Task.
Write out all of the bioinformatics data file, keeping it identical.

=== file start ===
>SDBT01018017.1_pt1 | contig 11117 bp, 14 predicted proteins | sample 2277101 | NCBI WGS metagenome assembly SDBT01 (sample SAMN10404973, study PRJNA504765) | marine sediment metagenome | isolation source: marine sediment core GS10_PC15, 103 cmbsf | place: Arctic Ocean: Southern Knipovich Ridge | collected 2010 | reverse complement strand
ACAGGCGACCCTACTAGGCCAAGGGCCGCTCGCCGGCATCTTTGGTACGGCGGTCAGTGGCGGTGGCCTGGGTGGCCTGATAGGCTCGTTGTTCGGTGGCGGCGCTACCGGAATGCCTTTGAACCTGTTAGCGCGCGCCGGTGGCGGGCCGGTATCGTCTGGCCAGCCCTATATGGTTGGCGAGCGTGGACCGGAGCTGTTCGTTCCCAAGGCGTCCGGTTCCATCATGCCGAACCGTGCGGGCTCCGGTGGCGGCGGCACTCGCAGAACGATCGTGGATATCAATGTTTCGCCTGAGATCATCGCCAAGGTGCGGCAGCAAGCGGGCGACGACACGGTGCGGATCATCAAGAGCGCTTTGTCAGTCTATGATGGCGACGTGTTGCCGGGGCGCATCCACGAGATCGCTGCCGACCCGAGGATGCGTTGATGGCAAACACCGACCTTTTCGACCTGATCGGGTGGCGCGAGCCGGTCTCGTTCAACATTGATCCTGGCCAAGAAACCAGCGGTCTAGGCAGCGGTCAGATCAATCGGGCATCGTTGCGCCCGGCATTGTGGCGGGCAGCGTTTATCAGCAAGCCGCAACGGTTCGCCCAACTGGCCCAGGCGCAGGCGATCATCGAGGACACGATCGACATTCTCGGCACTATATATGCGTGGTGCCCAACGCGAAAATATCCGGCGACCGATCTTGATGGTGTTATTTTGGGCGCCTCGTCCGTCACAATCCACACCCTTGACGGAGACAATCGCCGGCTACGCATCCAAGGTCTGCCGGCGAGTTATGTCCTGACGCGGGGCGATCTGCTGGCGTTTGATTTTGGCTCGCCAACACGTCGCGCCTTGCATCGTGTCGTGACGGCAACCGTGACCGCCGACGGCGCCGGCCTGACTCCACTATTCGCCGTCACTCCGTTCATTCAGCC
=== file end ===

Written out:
>SDBT01018017.1_pt1 | contig 11117 bp, 14 predicted proteins | sample 2277101 | NCBI WGS metagenome assembly SDBT01 (sample SAMN10404973, study PRJNA504765) | marine sediment metagenome | isolation source: marine sediment core GS10_PC15, 103 cmbsf | place: Arctic Ocean: Southern Knipovich Ridge | collected 2010 | reverse complement strand
ACAGGCGACCCTACTAGGCCAAGGGCCGCTCGCCGGCATCTTTGGTACGGCGGTCAGTGGCGGTGGCCTGGGTGGCCTGATAGGCTCGTTGTTCGGTGGCGGCGCTACCGGAATGCCTTTGAACCTGTTAGCGCGCGCCGGTGGCGGGCCGGTATCGTCTGGCCAGCCCTATATGGTTGGCGAGCGTGGACCGGAGCTGTTCGTTCCCAAGGCGTCCGGTTCCATCATGCCGAACCGTGCGGGCTCCGGTGGCGGCGGCACTCGCAGAACGATCGTGGATATCAATGTTTCGCCTGAGATCATCGCCAAGGTGCGGCAGCAAGCGGGCGACGACACGGTGCGGATCATCAAGAGCGCTTTGTCAGTCTATGATGGCGACGTGTTGCCGGGGCGCATCCACGAGATCGCTGCCGACCCGAGGATGCGTTGATGGCAAACACCGACCTTTTCGACCTGATCGGGTGGCGCGAGCCGGTCTCGTTCAACATTGATCCTGGCCAAGAAACCAGCGGTCTAGGCAGCGGTCAGATCAATCGGGCATCGTTGCGCCCGGCATTGTGGCGGGCAGCGTTTATCAGCAAGCCGCAACGGTTCGCCCAACTGGCCCAGGCGCAGGCGATCATCGAGGACACGATCGACATTCTCGGCACTATATATGCGTGGTGCCCAACGCGAAAATATCCGGCGACCGATCTTGATGGTGTTATTTTGGGCGCCTCGTCCGTCACAATCCACACCCTTGACGGAGACAATCGCCGGCTACGCATCCAAGGTCTGCCGGCGAGTTATGTCCTGACGCGGGGCGATCTGCTGGCGTTTGATTTTGGCTCGCCAACACGTCGCGCCTTGCATCGTGTCGTGACGGCAACCGTGACCGCCGACGGCGCCGGCCTGACTCCACTATTCGCCGTCACTCCGTTCATTCAGCC